I read Lord of the Flies for the first time in my 10th grade English class, and I remember liking it more than the usual assigned tedium, but I also remember the drowsy discussions on symbolism and theme that threatened to zap the life from Golding's novel.

This time around, I read it for fun. Ralph, Piggy, Jack and all the others are so awkwardly mid-20th century British that you can't help but want to be friends with them. Once the story gets going though, and the boys de-evolve into something timelessly primal, nearly everything all the way to the final moment is perfectly executed. The pacing, the character development, and that right amount of horrific violence that still causes me to shudder when I recall it—all of it is inspired.… (more)
LibraryThing member surreality
Plot: The plot itself doesn't matter. It's just the background for the character development. Straightforward and unobtrusive.

Characters: This is why this book has the status it deservedly has. Character development is what drives everything, and it's frightening and fascinating at the same time to see how outer circumstances influence behaviour, and how civilisation is something that is easily changed and lost. To see the changes in the characters is mesmerizing.

Style: It's an easy read, as far as the prose goes. Smooth, with no fancy decorations or artsy bits. The power is in the descriptions, not so much in the dialogue, though that is solid too.

Plus: The gradual deconstruction of modern civilisation.

Minus: The middle parts felt a touch too long.

Summary: One of those books you just have to read.
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LibraryThing member soylentgreen23
I had passed this book in the library on countless occasions, and always made a mental point, soon forgotten, that I wanted to read it. Well, finally, I got around to it.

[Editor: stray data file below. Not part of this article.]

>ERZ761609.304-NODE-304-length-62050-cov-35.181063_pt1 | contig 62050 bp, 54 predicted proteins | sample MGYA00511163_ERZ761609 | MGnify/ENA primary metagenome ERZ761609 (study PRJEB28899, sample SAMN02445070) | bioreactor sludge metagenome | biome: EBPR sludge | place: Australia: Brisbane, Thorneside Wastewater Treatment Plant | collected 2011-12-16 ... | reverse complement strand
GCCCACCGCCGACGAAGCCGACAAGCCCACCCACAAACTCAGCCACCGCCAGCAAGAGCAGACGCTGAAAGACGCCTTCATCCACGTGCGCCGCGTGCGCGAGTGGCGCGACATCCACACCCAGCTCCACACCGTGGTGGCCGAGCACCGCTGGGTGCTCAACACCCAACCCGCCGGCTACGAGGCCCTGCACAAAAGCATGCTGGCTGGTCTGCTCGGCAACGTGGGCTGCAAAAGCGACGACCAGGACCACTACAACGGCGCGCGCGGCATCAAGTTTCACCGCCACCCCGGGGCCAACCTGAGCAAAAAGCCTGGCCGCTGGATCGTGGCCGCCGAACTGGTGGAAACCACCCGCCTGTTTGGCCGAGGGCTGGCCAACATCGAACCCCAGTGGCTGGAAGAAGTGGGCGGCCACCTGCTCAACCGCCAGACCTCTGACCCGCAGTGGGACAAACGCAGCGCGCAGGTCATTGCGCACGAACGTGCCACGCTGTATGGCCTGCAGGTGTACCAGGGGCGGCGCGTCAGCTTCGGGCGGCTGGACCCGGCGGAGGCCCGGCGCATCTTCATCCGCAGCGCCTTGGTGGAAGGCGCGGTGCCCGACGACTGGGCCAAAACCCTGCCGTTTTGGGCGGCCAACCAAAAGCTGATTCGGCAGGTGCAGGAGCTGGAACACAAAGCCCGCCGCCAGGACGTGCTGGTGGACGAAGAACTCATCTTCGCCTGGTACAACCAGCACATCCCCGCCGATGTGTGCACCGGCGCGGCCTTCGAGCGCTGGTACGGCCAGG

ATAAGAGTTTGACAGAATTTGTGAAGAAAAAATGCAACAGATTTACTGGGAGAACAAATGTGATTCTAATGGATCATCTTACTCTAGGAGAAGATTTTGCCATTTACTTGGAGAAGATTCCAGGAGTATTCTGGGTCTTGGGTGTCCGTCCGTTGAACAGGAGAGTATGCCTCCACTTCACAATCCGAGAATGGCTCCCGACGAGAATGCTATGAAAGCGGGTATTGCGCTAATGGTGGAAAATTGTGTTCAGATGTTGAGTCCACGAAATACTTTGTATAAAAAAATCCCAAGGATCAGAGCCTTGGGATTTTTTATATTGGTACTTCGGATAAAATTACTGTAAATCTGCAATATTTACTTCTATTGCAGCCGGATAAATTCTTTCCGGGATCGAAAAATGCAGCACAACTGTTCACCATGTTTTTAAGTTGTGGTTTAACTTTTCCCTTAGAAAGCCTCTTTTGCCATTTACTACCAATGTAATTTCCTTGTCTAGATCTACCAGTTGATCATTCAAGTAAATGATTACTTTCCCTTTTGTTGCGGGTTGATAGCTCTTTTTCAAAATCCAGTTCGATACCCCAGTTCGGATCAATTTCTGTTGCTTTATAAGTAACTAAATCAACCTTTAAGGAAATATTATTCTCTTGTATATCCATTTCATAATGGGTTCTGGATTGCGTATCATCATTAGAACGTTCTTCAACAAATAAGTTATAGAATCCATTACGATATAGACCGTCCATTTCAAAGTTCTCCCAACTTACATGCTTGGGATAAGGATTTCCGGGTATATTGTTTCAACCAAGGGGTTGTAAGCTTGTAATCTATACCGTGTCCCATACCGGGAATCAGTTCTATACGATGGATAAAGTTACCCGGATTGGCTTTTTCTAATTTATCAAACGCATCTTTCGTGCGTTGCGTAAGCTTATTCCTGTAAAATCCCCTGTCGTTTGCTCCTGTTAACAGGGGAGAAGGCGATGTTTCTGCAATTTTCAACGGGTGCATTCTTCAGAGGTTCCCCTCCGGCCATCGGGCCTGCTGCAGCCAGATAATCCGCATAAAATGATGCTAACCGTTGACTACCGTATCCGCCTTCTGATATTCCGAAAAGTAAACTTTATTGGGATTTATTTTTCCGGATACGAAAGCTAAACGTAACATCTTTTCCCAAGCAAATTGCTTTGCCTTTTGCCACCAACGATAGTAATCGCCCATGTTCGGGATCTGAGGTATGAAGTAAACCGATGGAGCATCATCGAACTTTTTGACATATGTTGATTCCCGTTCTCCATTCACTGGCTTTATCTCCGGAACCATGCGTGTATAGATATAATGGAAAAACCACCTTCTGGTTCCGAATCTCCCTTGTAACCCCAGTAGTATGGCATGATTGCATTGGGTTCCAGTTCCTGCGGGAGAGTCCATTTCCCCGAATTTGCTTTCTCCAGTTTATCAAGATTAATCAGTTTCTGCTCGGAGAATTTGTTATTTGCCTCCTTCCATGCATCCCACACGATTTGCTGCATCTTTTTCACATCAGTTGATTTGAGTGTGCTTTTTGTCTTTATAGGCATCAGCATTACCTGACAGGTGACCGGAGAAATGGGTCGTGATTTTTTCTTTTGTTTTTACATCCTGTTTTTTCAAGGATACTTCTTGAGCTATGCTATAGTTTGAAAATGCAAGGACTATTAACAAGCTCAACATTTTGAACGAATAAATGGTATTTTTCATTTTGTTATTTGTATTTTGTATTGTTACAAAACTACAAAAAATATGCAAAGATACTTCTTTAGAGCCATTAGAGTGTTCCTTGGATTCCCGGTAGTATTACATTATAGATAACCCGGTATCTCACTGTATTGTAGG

I enjoyed this, the most famous of Golding's novels, though not as much as I had thought. Perhaps the characters are stuck in their time; perhaps the religious undertones don't work as well now as they used to; perhaps it was just me.

Having said all of that, I do think that the Lord of the Flies is a well-written book, and certainly worth remembering. It's made me want to read more by Golding.
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LibraryThing member magst
I didn't enjoyed it as much when I was a senior in high school, but now that I have reread it I think it's a wonderful book!
LibraryThing member amandacb
Such an impactful little novel. Drop a microcosm of humanity on an island, strip away society, and what would happen? Exactly what usually happens. It's so eye-opening, and students love to debate what we inherently know ourselves versus what society instills within us. Plus, what would have happened if a group of girls were dropped on that island? Always a fun question to debate. However enthusiastic I may seem about this novel, please know it depresses the hell out of me every time I read it. Golding is not saying we will all end up holding hands and singing around the campfire. His vision of humanity is raw, dim, dank, and utterly realistic.… (more)
LibraryThing member reading_fox
Vast amounts of essays and criticisim have been written about this nobel prize inning book since its first publication in '54. However it is just a story, and a dated one at that. I can see how it would have made an impact in the post war culture, but it has not aged gracefully and is not much relevant to today's life.

The premise is that during the world war, an areoplane of school children being evactuated from Englad, crashes on a desert island. Miraculously many of the children escape unharmed but no adults do, nor does any useful remment of wreckage remain either. The story starts some indeterminate time later, although none of the children have met up, until the "hero" Ralph finds a conch shell and a recent aquiantance the fat asthmatic, glasses wearing intellectual "piggy" teaches him how to blow into it and make a noise that summons the others.

Rules are quickly invented and a society of kids forms to try and lok after themselves and keep a signal fire going, however kids are rapidly divereted into hunting and bathing.